Sunflowers use their internal circadian clock to follow the sun

Scientists have finally managed to unearth what it takes for the sunflower to follow the sun during the day as they grow.

Researchers from University of California, Davis have revealed through a paper published in journal Science that sunflowers use their internal circadian clock, acting on growth hormones, to follow the sun during the day as they grow. The authors of the study add that their discovery is the first example of how plant’s clock modules growth in a natural environment.

As many of you would have noticed, a sunflower effectively follows the path of the sun. Growing sunflowers begin the day with their heads facing east, swing west through the day, and turn back to the east at night. Authors, for their study, either set the plants that the sunflower can’t move or moved the potted plants around daily so that they always face the wrong way. Researchers were able to show that these actions could disrupt plant’s ability to track the sun. Following the sun provides a growth boost to the plants. Sunflowers staked so they can’t move have decreased biomass and less leaf area than those that do, the researchers found.

When plants were moved into an indoor growth chamber with immobile overhead light, they continued to swing back and forth for a few days. That is the kind of behavior you would expect from a mechanism driven by an internal clock, Harmer said.

Finally, the indoor plants did start tracking “the sun” again when the apparent source of lighting was moved across the growth chamber by turning adjacent lights on and off during the day. The plants could reliably track the movement and return at night when the artificial day was close to a 24-hour cycle, but not when it was closer to 30 hours.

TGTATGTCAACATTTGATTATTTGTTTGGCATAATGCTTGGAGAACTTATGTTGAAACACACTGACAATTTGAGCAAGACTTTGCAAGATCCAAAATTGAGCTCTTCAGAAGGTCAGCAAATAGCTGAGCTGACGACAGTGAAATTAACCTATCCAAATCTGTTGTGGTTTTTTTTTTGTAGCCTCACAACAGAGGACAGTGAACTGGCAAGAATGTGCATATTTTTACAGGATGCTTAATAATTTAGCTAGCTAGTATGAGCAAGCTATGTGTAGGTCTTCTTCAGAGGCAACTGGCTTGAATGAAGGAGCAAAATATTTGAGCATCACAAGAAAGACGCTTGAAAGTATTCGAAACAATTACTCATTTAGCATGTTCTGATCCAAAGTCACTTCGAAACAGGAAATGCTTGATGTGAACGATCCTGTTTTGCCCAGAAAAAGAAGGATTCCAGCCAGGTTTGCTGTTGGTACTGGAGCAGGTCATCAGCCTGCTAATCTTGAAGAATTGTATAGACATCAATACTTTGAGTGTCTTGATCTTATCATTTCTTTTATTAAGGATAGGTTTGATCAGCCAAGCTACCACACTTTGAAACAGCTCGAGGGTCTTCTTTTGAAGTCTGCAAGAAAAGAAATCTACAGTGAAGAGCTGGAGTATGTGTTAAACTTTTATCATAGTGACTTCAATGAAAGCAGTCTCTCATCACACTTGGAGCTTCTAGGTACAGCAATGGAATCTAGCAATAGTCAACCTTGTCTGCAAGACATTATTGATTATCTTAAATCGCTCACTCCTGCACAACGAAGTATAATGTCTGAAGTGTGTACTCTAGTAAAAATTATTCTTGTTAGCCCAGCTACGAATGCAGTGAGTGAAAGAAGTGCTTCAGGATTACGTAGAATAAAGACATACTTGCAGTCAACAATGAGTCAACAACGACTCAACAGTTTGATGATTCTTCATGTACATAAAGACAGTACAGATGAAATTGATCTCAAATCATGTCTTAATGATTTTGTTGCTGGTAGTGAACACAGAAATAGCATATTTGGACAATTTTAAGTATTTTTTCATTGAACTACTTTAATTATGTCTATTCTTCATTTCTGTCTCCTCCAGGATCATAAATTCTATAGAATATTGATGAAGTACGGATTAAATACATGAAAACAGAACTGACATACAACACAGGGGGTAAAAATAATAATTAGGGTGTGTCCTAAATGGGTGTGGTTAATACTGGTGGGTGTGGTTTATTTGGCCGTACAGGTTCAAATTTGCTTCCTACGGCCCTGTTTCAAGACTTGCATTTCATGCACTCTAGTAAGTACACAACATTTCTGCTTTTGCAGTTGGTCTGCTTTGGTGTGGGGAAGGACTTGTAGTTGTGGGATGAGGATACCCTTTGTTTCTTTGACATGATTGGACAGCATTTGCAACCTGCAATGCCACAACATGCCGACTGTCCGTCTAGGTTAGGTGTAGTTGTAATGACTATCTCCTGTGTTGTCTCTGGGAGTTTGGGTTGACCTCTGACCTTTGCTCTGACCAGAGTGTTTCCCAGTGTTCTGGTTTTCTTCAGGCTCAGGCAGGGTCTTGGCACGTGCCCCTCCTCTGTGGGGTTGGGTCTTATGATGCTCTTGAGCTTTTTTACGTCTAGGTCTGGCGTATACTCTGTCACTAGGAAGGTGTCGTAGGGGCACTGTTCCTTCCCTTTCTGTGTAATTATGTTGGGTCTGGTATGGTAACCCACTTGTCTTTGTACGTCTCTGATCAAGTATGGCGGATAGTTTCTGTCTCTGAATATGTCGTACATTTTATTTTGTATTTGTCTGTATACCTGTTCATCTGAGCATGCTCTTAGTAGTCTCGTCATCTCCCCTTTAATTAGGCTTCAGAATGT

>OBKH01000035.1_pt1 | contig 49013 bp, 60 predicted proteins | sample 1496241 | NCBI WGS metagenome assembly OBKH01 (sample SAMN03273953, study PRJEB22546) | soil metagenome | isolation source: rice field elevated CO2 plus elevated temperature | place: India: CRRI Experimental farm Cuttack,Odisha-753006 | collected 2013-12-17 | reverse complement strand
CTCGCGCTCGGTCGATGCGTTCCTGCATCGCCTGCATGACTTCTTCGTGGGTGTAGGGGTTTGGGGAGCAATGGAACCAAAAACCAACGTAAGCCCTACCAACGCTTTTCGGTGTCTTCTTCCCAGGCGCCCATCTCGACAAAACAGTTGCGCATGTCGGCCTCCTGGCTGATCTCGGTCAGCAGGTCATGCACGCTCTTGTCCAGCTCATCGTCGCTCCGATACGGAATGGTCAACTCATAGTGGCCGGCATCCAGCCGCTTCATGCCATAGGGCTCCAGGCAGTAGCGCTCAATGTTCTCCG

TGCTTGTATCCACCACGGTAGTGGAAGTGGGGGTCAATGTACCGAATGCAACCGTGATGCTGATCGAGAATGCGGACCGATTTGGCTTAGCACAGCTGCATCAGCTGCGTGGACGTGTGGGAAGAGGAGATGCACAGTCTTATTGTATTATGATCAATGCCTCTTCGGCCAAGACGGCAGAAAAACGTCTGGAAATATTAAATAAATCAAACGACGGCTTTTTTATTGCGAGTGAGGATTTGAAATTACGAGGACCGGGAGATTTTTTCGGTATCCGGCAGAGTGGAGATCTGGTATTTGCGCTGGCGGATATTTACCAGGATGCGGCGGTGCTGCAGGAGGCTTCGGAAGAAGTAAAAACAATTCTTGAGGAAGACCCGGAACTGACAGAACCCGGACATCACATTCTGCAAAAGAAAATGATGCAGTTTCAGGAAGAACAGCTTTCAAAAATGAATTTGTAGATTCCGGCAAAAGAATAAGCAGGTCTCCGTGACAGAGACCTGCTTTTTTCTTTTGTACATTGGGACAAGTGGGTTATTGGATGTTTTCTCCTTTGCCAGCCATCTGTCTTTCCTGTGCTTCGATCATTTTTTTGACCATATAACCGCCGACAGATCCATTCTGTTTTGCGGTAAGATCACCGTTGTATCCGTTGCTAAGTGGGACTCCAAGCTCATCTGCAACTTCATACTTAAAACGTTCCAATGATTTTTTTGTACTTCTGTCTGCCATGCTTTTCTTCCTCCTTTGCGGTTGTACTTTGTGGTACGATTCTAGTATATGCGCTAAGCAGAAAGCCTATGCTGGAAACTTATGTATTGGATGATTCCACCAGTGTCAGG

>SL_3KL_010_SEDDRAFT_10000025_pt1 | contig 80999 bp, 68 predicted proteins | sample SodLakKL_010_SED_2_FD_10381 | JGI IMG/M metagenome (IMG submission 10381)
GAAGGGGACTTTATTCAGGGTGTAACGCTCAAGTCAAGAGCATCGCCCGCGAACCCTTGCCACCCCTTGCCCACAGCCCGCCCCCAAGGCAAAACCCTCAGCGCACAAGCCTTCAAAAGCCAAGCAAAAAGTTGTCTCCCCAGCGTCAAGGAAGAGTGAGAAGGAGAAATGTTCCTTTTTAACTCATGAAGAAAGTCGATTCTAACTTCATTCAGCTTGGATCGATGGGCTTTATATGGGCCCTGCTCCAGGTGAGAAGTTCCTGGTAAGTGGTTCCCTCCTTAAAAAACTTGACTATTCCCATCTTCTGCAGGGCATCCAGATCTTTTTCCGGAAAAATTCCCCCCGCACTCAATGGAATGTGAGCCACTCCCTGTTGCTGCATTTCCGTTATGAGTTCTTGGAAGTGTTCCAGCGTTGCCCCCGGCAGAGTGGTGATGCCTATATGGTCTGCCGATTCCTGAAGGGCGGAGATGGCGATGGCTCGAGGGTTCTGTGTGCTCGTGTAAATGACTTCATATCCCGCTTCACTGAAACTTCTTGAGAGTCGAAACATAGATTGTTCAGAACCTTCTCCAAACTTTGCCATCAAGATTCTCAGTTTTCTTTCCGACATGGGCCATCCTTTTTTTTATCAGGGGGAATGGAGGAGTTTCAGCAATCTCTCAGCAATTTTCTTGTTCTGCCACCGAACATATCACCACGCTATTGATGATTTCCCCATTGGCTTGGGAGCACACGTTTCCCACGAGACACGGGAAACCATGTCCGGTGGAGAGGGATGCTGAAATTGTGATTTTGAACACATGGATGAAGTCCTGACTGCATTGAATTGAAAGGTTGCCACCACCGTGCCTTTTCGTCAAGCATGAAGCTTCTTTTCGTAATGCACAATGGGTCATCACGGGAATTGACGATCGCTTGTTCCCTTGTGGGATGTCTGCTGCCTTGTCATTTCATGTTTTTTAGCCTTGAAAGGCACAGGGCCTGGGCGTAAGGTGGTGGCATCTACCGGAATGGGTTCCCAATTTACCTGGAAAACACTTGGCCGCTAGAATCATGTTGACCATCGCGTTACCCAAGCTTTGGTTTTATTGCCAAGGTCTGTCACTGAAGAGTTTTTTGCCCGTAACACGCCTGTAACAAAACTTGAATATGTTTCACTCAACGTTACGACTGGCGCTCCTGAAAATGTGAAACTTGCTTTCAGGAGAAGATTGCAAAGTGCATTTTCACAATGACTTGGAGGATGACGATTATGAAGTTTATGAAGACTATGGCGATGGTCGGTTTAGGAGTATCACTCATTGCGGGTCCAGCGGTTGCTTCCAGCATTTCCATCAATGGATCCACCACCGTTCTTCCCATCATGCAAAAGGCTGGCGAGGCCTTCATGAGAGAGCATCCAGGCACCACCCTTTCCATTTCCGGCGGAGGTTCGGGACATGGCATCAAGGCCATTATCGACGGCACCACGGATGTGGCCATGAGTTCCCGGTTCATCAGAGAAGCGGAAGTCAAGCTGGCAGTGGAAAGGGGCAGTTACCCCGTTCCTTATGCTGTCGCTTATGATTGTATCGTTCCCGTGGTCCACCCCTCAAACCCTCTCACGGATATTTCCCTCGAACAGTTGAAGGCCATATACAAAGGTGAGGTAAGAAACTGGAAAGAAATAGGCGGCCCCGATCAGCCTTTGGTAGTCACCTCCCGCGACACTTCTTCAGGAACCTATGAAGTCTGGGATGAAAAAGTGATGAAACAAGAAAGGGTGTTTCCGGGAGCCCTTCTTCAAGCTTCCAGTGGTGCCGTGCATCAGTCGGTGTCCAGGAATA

When plants were tracking the sun, the east side of the stem grew more rapidly than the west side, researchers found. At night, the west side grew faster as the stem swung the other way. The team identified a number of genes that were expressed at higher levels on the sunward side of the plant during the day, or on the other side at night.

Based on this findings authors said that there appear to be two growth mechanisms at work in the sunflower stem. The first sets a basic rate of growth for the plant, based on available light. The second, controlled by the circadian clock and influenced by the direction of light, causes the stem to grow more on one side than another, and therefore sway east to west during the day.

As the sunflower matures and the flower opens up, overall growth slows down and the plants stop moving during the day and settle down facing east. This seems to be because, as overall growth slows down, the circadian clock ensures that the plant reacts more strongly to light early in the morning that in the afternoon or evening, so it gradually stops moving westwards during the day.

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